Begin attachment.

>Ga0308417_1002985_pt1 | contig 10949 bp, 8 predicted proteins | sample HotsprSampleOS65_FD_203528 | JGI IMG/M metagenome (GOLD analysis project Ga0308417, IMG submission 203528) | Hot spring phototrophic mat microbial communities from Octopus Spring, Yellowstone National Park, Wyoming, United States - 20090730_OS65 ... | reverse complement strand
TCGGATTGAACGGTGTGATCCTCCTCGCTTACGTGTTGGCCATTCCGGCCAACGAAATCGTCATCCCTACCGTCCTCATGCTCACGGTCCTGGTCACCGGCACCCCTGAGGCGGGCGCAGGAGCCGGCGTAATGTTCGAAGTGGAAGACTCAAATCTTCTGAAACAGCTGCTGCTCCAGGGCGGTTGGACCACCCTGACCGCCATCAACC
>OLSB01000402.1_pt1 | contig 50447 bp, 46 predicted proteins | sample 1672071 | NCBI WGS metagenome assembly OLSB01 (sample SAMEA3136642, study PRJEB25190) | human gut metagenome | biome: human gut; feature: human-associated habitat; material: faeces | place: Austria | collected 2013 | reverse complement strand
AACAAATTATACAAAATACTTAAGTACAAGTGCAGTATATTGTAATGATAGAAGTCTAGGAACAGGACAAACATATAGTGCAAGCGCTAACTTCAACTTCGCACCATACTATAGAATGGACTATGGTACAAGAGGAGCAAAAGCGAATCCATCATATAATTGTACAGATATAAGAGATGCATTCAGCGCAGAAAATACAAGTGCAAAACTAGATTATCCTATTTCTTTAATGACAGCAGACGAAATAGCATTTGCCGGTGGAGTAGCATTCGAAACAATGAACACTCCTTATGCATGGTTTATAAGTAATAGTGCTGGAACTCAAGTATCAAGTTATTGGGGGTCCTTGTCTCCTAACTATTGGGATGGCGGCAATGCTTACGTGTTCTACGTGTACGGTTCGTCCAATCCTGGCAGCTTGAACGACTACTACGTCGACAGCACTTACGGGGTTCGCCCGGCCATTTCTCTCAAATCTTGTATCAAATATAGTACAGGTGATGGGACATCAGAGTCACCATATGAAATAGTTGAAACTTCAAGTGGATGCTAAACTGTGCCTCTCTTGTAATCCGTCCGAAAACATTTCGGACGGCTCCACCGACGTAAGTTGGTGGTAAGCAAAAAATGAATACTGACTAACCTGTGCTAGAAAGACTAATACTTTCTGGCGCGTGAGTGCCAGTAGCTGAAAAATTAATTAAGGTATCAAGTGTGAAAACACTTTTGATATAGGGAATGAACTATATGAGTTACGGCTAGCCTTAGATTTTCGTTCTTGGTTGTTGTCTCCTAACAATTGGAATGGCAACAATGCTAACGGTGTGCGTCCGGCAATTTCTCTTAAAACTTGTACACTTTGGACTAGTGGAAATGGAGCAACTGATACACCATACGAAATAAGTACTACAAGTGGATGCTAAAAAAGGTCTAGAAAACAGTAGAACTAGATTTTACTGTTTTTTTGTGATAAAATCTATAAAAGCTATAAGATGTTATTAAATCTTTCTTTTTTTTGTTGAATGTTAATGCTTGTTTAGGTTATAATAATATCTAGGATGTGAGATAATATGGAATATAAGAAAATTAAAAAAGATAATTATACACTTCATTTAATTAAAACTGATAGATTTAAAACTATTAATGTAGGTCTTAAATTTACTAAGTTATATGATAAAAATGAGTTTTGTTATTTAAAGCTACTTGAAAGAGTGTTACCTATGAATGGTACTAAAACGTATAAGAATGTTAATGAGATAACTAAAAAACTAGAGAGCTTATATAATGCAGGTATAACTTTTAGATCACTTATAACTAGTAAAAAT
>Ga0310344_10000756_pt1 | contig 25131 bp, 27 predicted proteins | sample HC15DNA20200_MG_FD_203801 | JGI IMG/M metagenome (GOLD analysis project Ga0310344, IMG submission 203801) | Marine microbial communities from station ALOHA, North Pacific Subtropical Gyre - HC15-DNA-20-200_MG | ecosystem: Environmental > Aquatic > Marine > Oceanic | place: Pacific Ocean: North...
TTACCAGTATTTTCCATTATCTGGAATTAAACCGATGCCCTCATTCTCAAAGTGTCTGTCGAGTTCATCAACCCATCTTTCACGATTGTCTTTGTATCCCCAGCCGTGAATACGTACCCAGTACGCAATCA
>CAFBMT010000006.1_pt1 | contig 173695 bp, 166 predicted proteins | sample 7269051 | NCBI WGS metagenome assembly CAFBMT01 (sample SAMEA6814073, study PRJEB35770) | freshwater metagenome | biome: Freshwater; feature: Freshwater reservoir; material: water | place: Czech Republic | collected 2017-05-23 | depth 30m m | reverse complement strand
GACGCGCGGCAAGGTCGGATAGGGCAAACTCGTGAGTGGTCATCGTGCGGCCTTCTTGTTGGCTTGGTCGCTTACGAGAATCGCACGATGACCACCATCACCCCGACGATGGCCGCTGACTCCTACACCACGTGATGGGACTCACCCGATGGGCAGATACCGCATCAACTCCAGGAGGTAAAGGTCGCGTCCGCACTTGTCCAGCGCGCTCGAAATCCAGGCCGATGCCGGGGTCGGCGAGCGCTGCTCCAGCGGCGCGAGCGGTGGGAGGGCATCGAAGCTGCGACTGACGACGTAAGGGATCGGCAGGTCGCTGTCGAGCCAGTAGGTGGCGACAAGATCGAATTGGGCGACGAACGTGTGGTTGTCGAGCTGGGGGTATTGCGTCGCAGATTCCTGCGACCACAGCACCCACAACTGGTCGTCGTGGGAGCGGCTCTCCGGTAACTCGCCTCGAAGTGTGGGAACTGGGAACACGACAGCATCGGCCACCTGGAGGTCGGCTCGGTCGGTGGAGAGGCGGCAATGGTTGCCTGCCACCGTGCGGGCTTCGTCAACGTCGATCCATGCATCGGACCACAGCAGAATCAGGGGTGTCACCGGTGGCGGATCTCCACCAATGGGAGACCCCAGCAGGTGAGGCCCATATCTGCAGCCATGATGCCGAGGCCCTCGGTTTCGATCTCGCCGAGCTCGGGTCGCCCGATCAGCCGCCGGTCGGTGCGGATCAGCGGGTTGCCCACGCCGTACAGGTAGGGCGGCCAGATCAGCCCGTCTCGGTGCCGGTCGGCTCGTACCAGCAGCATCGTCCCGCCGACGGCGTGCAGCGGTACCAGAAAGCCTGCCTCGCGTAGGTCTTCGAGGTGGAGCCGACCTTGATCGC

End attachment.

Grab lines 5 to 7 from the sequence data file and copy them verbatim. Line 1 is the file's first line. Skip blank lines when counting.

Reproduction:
>Ga0310344_10000756_pt1 | contig 25131 bp, 27 predicted proteins | sample HC15DNA20200_MG_FD_203801 | JGI IMG/M metagenome (GOLD analysis project Ga0310344, IMG submission 203801) | Marine microbial communities from station ALOHA, North Pacific Subtropical Gyre - HC15-DNA-20-200_MG | ecosystem: Environmental > Aquatic > Marine > Oceanic | place: Pacific Ocean: North...
TTACCAGTATTTTCCATTATCTGGAATTAAACCGATGCCCTCATTCTCAAAGTGTCTGTCGAGTTCATCAACCCATCTTTCACGATTGTCTTTGTATCCCCAGCCGTGAATACGTACCCAGTACGCAATCA
>CAFBMT010000006.1_pt1 | contig 173695 bp, 166 predicted proteins | sample 7269051 | NCBI WGS metagenome assembly CAFBMT01 (sample SAMEA6814073, study PRJEB35770) | freshwater metagenome | biome: Freshwater; feature: Freshwater reservoir; material: water | place: Czech Republic | collected 2017-05-23 | depth 30m m | reverse complement strand